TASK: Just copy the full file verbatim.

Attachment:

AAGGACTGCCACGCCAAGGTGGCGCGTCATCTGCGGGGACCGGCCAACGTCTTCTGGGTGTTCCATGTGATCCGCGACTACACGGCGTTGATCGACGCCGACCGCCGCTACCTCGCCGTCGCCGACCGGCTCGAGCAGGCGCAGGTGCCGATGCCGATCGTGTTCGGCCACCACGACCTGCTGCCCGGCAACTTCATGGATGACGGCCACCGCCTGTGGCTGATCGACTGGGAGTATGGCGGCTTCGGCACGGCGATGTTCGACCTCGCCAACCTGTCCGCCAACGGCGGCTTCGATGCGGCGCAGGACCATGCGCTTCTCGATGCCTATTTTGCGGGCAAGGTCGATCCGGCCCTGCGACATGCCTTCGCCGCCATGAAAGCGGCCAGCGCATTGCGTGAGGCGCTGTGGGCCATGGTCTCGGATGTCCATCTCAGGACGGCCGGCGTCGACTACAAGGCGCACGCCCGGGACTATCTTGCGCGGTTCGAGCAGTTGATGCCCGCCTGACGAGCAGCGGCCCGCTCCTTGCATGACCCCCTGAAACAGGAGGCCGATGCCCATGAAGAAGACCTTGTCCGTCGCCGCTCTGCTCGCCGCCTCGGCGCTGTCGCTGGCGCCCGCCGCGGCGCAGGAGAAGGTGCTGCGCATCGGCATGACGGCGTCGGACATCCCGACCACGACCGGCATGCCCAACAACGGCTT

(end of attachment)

AAGGACTGCCACGCCAAGGTGGCGCGTCATCTGCGGGGACCGGCCAACGTCTTCTGGGTGTTCCATGTGATCCGCGACTACACGGCGTTGATCGACGCCGACCGCCGCTACCTCGCCGTCGCCGACCGGCTCGAGCAGGCGCAGGTGCCGATGCCGATCGTGTTCGGCCACCACGACCTGCTGCCCGGCAACTTCATGGATGACGGCCACCGCCTGTGGCTGATCGACTGGGAGTATGGCGGCTTCGGCACGGCGATGTTCGACCTCGCCAACCTGTCCGCCAACGGCGGCTTCGATGCGGCGCAGGACCATGCGCTTCTCGATGCCTATTTTGCGGGCAAGGTCGATCCGGCCCTGCGACATGCCTTCGCCGCCATGAAAGCGGCCAGCGCATTGCGTGAGGCGCTGTGGGCCATGGTCTCGGATGTCCATCTCAGGACGGCCGGCGTCGACTACAAGGCGCACGCCCGGGACTATCTTGCGCGGTTCGAGCAGTTGATGCCCGCCTGACGAGCAGCGGCCCGCTCCTTGCATGACCCCCTGAAACAGGAGGCCGATGCCCATGAAGAAGACCTTGTCCGTCGCCGCTCTGCTCGCCGCCTCGGCGCTGTCGCTGGCGCCCGCCGCGGCGCAGGAGAAGGTGCTGCGCATCGGCATGACGGCGTCGGACATCCCGACCACGACCGGCATGCCCAACAACGGCTT